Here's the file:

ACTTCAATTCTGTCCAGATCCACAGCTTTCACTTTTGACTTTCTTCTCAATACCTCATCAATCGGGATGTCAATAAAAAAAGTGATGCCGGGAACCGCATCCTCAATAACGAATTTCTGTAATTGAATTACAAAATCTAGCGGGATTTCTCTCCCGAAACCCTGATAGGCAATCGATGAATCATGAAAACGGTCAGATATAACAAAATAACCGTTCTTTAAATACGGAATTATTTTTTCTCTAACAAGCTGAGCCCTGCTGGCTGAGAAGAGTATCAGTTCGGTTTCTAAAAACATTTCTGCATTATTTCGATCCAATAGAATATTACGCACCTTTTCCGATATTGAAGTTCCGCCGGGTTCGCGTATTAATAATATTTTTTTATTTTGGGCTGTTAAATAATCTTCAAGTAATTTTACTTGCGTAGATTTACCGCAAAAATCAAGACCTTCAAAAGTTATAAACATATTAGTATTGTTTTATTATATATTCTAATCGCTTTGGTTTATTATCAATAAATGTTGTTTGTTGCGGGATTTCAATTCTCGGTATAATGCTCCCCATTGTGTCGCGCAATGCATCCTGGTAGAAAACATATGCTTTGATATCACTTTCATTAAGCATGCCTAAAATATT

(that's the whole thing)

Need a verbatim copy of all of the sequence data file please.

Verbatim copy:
ACTTCAATTCTGTCCAGATCCACAGCTTTCACTTTTGACTTTCTTCTCAATACCTCATCAATCGGGATGTCAATAAAAAAAGTGATGCCGGGAACCGCATCCTCAATAACGAATTTCTGTAATTGAATTACAAAATCTAGCGGGATTTCTCTCCCGAAACCCTGATAGGCAATCGATGAATCATGAAAACGGTCAGATATAACAAAATAACCGTTCTTTAAATACGGAATTATTTTTTCTCTAACAAGCTGAGCCCTGCTGGCTGAGAAGAGTATCAGTTCGGTTTCTAAAAACATTTCTGCATTATTTCGATCCAATAGAATATTACGCACCTTTTCCGATATTGAAGTTCCGCCGGGTTCGCGTATTAATAATATTTTTTTATTTTGGGCTGTTAAATAATCTTCAAGTAATTTTACTTGCGTAGATTTACCGCAAAAATCAAGACCTTCAAAAGTTATAAACATATTAGTATTGTTTTATTATATATTCTAATCGCTTTGGTTTATTATCAATAAATGTTGTTTGTTGCGGGATTTCAATTCTCGGTATAATGCTCCCCATTGTGTCGCGCAATGCATCCTGGTAGAAAACATATGCTTTGATATCACTTTCATTAAGCATGCCTAAAATATT